Therefore, Go


I met a fellow the other day who claimed (in jest) to be a member of a recovery group for those addicted to rededications. Apparently, he had suffered from years of rededicating his life to God. By the time he was eighteen, he had rededicated his life ten times. The emotional support and strength he garnered every time he went forward at the end of camp week left him exhilarated, ready to face the task of being Christian in this world — that is, until he slipped up again.

Now, by no means is there anything wrong with rededicating one’s life to God, but by the tenth time, we might consider the notion that something in the church (by “church” I mean “laity,” not “clergy”) has run amuck. That something might be the lack of discipleship. Far too anxious to “get people in,” to pray the prayer, we have ignored what it takes to stay in, namely, the irresistible and efficient grace of God. Just as soon as we can get a Christian profession out of someone, we drop that person and move on to the next. What does this produce except new converts who have to learn the hard way how to avoid false teaching, or worse, confessors of the faith who have no faith at all? Combine this with the unspoken but ubiquitous (and misguided) doctrine that really good Christians no longer struggle with sin, and we have a situation ripe for rededications.

While dispensing with sin is indeed the charge and duty of all who claim to follow Jesus, the fact that sin persists in this world reveals our need of the grace of God. This, of course, does not mean that we continue in sin so that grace may abound (“By no means! How can we who died to sin still live in it?” Rom. 6:2). Rather, our continuing battle with sin, seemingly increased because as Christians we are more sensitive to it, reveals to us God’s abundant grace (see Rom. 5:20).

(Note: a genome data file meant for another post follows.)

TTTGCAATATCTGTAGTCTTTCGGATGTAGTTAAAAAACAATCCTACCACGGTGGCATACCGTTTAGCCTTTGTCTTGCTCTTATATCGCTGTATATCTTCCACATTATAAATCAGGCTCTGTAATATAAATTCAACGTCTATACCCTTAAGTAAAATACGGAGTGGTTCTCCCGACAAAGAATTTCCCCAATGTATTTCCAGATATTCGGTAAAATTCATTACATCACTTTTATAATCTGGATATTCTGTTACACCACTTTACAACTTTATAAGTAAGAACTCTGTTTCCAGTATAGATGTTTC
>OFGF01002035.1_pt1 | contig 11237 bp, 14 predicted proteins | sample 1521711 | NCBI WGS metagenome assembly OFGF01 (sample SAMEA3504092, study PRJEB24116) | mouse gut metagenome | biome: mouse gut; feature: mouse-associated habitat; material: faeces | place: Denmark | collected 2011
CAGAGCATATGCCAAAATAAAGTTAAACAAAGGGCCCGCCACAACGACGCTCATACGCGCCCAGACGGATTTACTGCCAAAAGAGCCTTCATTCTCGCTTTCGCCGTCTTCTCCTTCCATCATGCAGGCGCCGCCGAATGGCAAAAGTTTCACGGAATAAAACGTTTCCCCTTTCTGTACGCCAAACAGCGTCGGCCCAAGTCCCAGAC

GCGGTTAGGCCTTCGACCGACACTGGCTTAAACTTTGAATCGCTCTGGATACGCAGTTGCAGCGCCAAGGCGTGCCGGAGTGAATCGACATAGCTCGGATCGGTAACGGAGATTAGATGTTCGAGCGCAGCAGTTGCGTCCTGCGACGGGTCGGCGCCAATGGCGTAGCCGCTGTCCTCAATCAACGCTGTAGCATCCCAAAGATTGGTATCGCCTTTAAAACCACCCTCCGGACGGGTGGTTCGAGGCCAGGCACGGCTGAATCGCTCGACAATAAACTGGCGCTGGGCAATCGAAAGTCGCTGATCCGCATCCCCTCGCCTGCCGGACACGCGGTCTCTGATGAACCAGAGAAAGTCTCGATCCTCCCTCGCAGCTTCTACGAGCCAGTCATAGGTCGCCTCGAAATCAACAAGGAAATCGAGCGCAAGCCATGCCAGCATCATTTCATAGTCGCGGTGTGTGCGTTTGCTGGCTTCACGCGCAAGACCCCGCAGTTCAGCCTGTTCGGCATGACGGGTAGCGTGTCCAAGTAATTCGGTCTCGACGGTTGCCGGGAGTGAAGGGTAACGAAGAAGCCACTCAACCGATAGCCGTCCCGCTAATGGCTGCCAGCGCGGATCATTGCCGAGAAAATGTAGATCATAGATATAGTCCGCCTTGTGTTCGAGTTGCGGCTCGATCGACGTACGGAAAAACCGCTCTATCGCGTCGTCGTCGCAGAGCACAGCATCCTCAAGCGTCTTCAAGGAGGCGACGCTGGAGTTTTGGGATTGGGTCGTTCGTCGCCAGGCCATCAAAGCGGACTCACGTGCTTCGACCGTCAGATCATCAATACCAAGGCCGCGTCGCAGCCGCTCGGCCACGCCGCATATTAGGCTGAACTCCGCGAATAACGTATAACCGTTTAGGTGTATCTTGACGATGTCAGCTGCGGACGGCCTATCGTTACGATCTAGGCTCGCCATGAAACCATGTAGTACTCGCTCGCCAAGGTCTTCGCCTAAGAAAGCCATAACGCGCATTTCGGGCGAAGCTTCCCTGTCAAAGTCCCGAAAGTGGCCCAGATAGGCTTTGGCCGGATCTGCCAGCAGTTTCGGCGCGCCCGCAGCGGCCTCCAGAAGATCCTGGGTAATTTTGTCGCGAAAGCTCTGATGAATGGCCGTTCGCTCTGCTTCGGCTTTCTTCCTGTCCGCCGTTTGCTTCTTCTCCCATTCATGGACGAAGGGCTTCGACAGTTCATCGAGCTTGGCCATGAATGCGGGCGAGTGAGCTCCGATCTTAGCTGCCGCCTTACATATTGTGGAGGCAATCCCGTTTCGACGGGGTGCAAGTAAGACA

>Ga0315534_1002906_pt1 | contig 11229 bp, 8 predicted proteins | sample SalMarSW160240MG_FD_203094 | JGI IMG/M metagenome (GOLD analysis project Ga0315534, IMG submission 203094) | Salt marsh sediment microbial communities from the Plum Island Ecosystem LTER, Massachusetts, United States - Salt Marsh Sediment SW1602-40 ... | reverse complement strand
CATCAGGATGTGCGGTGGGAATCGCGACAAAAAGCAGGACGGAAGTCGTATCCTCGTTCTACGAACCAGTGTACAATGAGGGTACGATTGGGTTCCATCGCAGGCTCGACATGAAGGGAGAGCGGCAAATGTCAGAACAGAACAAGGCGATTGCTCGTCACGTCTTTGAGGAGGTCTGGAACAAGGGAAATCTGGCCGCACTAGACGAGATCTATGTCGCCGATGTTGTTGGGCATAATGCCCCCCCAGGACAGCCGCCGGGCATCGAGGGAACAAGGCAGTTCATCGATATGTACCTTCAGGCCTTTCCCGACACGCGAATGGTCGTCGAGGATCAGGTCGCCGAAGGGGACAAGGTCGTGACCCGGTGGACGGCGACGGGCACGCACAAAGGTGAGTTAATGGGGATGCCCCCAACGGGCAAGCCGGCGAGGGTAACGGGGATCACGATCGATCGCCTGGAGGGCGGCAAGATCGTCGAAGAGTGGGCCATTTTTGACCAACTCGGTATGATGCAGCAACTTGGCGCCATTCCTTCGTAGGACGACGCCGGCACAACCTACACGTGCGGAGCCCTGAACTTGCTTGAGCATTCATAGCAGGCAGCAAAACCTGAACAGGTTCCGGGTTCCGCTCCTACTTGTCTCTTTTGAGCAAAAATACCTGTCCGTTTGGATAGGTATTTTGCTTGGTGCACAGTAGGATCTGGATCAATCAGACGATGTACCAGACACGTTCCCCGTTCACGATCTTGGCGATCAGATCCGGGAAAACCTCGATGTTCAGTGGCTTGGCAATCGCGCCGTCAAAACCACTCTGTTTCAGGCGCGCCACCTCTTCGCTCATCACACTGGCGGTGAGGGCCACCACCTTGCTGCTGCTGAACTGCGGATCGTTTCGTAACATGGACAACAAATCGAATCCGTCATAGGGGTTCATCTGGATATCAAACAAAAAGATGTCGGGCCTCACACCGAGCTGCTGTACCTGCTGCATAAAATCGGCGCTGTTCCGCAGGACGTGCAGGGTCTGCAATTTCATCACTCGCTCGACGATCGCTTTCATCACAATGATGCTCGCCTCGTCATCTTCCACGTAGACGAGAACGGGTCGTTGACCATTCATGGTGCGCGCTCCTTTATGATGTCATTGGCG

By this grace we are made into Christ’s disciples, but it doesn’t happen by just quietly sitting there. This is where the tired cliché “something worth fighting for” actually applies. Becoming a disciple of Christ has to be desired, yearned for, chased after; and further, we who are in a position to disciple must be willing to do so; we must actively seek the opportunities so to do (see Matt. 28:19a). And that means, if the metaphor holds, getting our dirty hands dirty with the lives of others. It simply will not do to shuffle people in only to shuffle them aside, unless we’re ready to send into battle one-legged soldiers in an army of rededication addicts.

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